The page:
As the retired CTO of a major technology company, I was surrounded by visual clues that clearly indicate when a tech product is headed to the gadget graveyard. Most of the time, it’s hard to ignore these clues, because they are pretty obvious. I see them in meetings with my coworkers or customers when we take our places in a conference room and pull out our smart phones, tablets, and PCs. In fact, when people have two-year-old laptops in Silicon Valley, they can be pretty sheepish about it. After all, my industry is built on the idea of the “refresh”—the tech term for the process of upgrading existing products to keep them feeling new and relevant.
The refresh cycle is what makes someone with a perfectly functioning smart phone start to feel anxious when he hears rumors of an upgraded new version about to be released. Even if he doesn’t need the improved speed or capacity, he doesn’t want to be the person using last year’s phone in front of his competitors or clients.
You can make an argument about whether the refresh culture is good or bad, but that’s a different book. The point here is that I’m able to see the constant progression of innovation and obsolescence in the life cycles of my products played out in front of my eyes. I don’t have to wonder if the Palm Treo is still up to date; the fact that I haven’t seen one pulled out in the last few years tells me all I need to know. It’s the same feeling that a homeowner gets when they look at the avocado bathroom he installed in the mid-’70s. You don’t need to ask if it’s out-of-date; it clearly is.
But as I looked at these outdated gadgets, I realized that they were a perfect metaphor for one of the most important questions that businesses aren’t asking, but should be: How do you know when the core beliefs of your business—those about what you do, how you do it, and for whom—have gone from innovative to obvious and are heading toward obsolescence? These beliefs don’t come with clunky features, and they don’t suffer from inelegant design—at least, not that you can readily see. What are the signs that might tell you that you are reaching a critical moment where you need to dramatically change what you do to avoid getting beaten by your competitors? How do you apply the “refresh” concept to your business to create the kind of continuous reinvention it so badly needs to survive?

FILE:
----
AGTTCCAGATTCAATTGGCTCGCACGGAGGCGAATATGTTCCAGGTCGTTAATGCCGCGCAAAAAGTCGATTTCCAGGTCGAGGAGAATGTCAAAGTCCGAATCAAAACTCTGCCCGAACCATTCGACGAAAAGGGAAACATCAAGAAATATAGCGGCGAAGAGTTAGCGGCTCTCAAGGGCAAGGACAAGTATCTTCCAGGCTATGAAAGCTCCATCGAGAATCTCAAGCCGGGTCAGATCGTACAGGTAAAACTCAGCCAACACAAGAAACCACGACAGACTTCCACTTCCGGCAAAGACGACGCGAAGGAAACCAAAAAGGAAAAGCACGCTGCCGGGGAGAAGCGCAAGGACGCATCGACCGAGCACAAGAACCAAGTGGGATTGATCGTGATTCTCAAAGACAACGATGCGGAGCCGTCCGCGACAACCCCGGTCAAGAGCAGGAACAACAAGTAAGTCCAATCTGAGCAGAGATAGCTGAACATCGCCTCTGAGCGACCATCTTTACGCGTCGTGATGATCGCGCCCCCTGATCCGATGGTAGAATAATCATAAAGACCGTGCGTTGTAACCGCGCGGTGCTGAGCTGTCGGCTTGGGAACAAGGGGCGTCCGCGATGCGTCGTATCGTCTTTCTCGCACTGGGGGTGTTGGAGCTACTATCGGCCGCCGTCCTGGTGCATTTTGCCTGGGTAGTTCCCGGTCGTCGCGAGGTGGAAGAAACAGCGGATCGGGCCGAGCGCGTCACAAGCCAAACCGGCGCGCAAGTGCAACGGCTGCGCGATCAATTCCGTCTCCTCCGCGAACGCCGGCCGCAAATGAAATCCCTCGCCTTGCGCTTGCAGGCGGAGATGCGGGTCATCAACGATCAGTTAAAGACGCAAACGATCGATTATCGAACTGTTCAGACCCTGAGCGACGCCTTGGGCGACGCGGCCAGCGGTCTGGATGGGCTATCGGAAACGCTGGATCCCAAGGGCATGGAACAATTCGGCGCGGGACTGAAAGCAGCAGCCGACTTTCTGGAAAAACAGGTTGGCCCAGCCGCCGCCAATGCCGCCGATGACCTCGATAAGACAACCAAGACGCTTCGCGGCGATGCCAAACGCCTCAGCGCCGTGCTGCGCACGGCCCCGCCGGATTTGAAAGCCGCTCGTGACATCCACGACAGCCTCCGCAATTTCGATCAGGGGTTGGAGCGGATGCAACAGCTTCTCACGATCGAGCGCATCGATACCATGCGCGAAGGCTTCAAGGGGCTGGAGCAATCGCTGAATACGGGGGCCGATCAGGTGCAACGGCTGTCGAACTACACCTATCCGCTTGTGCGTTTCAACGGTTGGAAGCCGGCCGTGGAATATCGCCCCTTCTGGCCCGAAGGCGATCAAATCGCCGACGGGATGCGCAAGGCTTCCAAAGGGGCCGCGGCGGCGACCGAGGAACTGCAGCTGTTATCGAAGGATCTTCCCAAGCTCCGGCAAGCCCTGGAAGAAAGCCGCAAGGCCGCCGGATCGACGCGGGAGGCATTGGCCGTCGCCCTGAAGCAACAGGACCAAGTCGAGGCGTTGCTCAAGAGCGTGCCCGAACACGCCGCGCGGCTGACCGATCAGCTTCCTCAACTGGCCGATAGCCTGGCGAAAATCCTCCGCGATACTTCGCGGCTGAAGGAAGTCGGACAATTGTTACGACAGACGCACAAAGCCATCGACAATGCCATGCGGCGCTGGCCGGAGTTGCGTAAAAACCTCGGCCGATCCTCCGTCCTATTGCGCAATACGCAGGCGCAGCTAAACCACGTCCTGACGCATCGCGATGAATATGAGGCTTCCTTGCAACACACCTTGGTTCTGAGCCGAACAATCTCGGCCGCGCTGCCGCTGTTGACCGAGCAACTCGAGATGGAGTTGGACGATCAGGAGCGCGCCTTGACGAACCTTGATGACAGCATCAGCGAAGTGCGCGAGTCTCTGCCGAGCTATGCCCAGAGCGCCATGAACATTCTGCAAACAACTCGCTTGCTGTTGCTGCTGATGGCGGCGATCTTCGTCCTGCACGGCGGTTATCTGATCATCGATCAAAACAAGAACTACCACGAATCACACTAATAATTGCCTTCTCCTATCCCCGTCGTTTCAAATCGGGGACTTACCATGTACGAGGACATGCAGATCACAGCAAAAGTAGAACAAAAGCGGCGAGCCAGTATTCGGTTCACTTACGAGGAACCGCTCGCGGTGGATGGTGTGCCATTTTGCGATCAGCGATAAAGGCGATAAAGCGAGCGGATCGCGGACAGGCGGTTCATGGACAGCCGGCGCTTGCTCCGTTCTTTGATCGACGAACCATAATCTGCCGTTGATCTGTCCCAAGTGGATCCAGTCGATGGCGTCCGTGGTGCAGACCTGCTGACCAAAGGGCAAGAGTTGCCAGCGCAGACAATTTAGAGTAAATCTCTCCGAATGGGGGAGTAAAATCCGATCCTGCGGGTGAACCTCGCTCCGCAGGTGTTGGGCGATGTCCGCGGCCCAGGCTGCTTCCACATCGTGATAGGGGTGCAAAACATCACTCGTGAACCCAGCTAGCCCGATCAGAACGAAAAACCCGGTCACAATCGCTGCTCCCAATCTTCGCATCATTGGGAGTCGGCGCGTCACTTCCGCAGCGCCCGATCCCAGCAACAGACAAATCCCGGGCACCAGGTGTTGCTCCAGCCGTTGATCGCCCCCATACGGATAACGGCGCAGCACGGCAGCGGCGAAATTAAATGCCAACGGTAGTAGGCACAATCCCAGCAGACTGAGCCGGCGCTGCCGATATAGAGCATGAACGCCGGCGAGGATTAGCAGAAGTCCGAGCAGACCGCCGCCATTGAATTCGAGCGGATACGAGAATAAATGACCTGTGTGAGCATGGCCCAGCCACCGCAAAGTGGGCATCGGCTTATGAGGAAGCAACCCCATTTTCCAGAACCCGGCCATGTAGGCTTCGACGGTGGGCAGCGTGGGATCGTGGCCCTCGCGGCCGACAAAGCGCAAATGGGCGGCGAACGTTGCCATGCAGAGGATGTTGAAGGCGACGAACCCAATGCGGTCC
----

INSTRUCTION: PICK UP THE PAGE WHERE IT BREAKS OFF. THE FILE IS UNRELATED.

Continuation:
All ideas, products, and concepts have a natural progression; you can at least retrospectively follow their evolution from one generation to the next. Look back at the succession of laptops and phones you’ve owned throughout your life. There’s probably a pretty obvious timeline in terms of both their physical characteristics and their technical abilities. However, it’s not always easy to recognize the need to evolve or know how to lead this evolution within your organization. It’s critical, though, to understand that the supercharged pace of change and innovation means that what was true yesterday is already on its way to being outmoded today. The real winners in the marketplace are those who can get beyond the obvious ideas about what their product is, who it is for, and how it is created; break away from the pack; and do something different. If you don’t, your competitors will—and you will be left behind.
I picked the title Beyond the Obvious because it is simple, straightforward, and cuts to the heart of a problem that many businesspeople, entrepreneurs, and would-be innovators suffer from. Simply put, we are all shaped by our past experiences, whether good or bad. We look at the end results of these experiences—“this idea worked”; “this idea failed”—and consciously or unconsciously turn these results into the rules by which we operate in the present. Sometimes these rules, or assumptions, are smart and valuable. However, the problems begin when we forget that these rules are a snapshot of an old paradigm or set of circumstances. In many cases, the world has moved on, but we are still clinging to the “obvious” ideas that were once true in the rapidly receding past. In order to progress, we need to learn to identify and ignore these “obvious” rules, ideas, or beliefs, and make room for the current conditions our companies operate in.